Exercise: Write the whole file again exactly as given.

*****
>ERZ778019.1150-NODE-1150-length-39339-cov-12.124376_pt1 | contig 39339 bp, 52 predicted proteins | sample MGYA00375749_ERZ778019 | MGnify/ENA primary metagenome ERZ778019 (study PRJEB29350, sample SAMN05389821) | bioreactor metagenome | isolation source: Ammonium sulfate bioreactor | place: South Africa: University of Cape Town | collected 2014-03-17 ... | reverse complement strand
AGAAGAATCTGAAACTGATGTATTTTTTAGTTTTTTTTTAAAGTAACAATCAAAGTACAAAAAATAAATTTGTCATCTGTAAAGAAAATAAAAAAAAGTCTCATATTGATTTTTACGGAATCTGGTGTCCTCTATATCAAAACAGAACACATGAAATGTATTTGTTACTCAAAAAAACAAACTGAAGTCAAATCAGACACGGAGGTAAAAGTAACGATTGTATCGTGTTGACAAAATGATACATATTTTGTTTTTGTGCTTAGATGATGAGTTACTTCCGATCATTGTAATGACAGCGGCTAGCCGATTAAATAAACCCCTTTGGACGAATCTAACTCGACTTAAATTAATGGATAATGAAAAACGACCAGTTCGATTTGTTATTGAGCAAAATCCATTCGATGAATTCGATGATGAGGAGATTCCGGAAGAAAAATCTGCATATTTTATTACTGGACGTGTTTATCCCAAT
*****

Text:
>ERZ778019.1150-NODE-1150-length-39339-cov-12.124376_pt1 | contig 39339 bp, 52 predicted proteins | sample MGYA00375749_ERZ778019 | MGnify/ENA primary metagenome ERZ778019 (study PRJEB29350, sample SAMN05389821) | bioreactor metagenome | isolation source: Ammonium sulfate bioreactor | place: South Africa: University of Cape Town | collected 2014-03-17 ... | reverse complement strand
AGAAGAATCTGAAACTGATGTATTTTTTAGTTTTTTTTTAAAGTAACAATCAAAGTACAAAAAATAAATTTGTCATCTGTAAAGAAAATAAAAAAAAGTCTCATATTGATTTTTACGGAATCTGGTGTCCTCTATATCAAAACAGAACACATGAAATGTATTTGTTACTCAAAAAAACAAACTGAAGTCAAATCAGACACGGAGGTAAAAGTAACGATTGTATCGTGTTGACAAAATGATACATATTTTGTTTTTGTGCTTAGATGATGAGTTACTTCCGATCATTGTAATGACAGCGGCTAGCCGATTAAATAAACCCCTTTGGACGAATCTAACTCGACTTAAATTAATGGATAATGAAAAACGACCAGTTCGATTTGTTATTGAGCAAAATCCATTCGATGAATTCGATGATGAGGAGATTCCGGAAGAAAAATCTGCATATTTTATTACTGGACGTGTTTATCCCAAT